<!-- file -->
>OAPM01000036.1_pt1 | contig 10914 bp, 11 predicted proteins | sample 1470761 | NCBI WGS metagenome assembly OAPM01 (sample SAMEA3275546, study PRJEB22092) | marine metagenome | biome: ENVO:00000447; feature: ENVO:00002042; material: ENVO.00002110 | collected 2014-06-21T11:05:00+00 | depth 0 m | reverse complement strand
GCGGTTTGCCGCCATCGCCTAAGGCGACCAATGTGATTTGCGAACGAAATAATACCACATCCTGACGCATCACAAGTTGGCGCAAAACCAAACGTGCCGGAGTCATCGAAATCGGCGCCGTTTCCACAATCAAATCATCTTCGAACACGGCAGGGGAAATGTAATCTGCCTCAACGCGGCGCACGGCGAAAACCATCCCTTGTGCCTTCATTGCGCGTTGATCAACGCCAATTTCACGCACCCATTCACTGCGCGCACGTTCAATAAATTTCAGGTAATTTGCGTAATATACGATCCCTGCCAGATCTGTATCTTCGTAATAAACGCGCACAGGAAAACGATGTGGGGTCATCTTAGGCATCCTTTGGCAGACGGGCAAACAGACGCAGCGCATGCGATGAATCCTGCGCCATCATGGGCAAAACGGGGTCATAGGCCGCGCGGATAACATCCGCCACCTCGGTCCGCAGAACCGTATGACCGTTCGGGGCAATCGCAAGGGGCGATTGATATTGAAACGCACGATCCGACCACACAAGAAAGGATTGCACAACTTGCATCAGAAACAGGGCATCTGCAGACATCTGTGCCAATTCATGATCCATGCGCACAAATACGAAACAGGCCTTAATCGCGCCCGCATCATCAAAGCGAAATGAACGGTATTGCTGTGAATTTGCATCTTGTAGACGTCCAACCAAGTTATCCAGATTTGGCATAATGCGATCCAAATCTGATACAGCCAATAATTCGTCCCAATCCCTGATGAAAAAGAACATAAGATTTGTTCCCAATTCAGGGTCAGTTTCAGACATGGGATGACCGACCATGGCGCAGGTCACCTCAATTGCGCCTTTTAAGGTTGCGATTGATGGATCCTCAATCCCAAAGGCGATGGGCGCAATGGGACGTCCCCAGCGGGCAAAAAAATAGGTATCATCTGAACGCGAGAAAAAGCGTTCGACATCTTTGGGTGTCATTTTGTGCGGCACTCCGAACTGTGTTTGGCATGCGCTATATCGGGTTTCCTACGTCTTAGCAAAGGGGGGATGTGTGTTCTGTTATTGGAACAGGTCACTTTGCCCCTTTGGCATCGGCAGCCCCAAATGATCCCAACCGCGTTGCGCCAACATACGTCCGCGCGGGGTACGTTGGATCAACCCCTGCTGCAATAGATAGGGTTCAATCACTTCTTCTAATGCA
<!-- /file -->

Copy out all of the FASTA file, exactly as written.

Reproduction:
>OAPM01000036.1_pt1 | contig 10914 bp, 11 predicted proteins | sample 1470761 | NCBI WGS metagenome assembly OAPM01 (sample SAMEA3275546, study PRJEB22092) | marine metagenome | biome: ENVO:00000447; feature: ENVO:00002042; material: ENVO.00002110 | collected 2014-06-21T11:05:00+00 | depth 0 m | reverse complement strand
GCGGTTTGCCGCCATCGCCTAAGGCGACCAATGTGATTTGCGAACGAAATAATACCACATCCTGACGCATCACAAGTTGGCGCAAAACCAAACGTGCCGGAGTCATCGAAATCGGCGCCGTTTCCACAATCAAATCATCTTCGAACACGGCAGGGGAAATGTAATCTGCCTCAACGCGGCGCACGGCGAAAACCATCCCTTGTGCCTTCATTGCGCGTTGATCAACGCCAATTTCACGCACCCATTCACTGCGCGCACGTTCAATAAATTTCAGGTAATTTGCGTAATATACGATCCCTGCCAGATCTGTATCTTCGTAATAAACGCGCACAGGAAAACGATGTGGGGTCATCTTAGGCATCCTTTGGCAGACGGGCAAACAGACGCAGCGCATGCGATGAATCCTGCGCCATCATGGGCAAAACGGGGTCATAGGCCGCGCGGATAACATCCGCCACCTCGGTCCGCAGAACCGTATGACCGTTCGGGGCAATCGCAAGGGGCGATTGATATTGAAACGCACGATCCGACCACACAAGAAAGGATTGCACAACTTGCATCAGAAACAGGGCATCTGCAGACATCTGTGCCAATTCATGATCCATGCGCACAAATACGAAACAGGCCTTAATCGCGCCCGCATCATCAAAGCGAAATGAACGGTATTGCTGTGAATTTGCATCTTGTAGACGTCCAACCAAGTTATCCAGATTTGGCATAATGCGATCCAAATCTGATACAGCCAATAATTCGTCCCAATCCCTGATGAAAAAGAACATAAGATTTGTTCCCAATTCAGGGTCAGTTTCAGACATGGGATGACCGACCATGGCGCAGGTCACCTCAATTGCGCCTTTTAAGGTTGCGATTGATGGATCCTCAATCCCAAAGGCGATGGGCGCAATGGGACGTCCCCAGCGGGCAAAAAAATAGGTATCATCTGAACGCGAGAAAAAGCGTTCGACATCTTTGGGTGTCATTTTGTGCGGCACTCCGAACTGTGTTTGGCATGCGCTATATCGGGTTTCCTACGTCTTAGCAAAGGGGGGATGTGTGTTCTGTTATTGGAACAGGTCACTTTGCCCCTTTGGCATCGGCAGCCCCAAATGATCCCAACCGCGTTGCGCCAACATACGTCCGCGCGGGGTACGTTGGATCAACCCCTGCTGCAATAGATAGGGTTCAATCACTTCTTCTAATGCA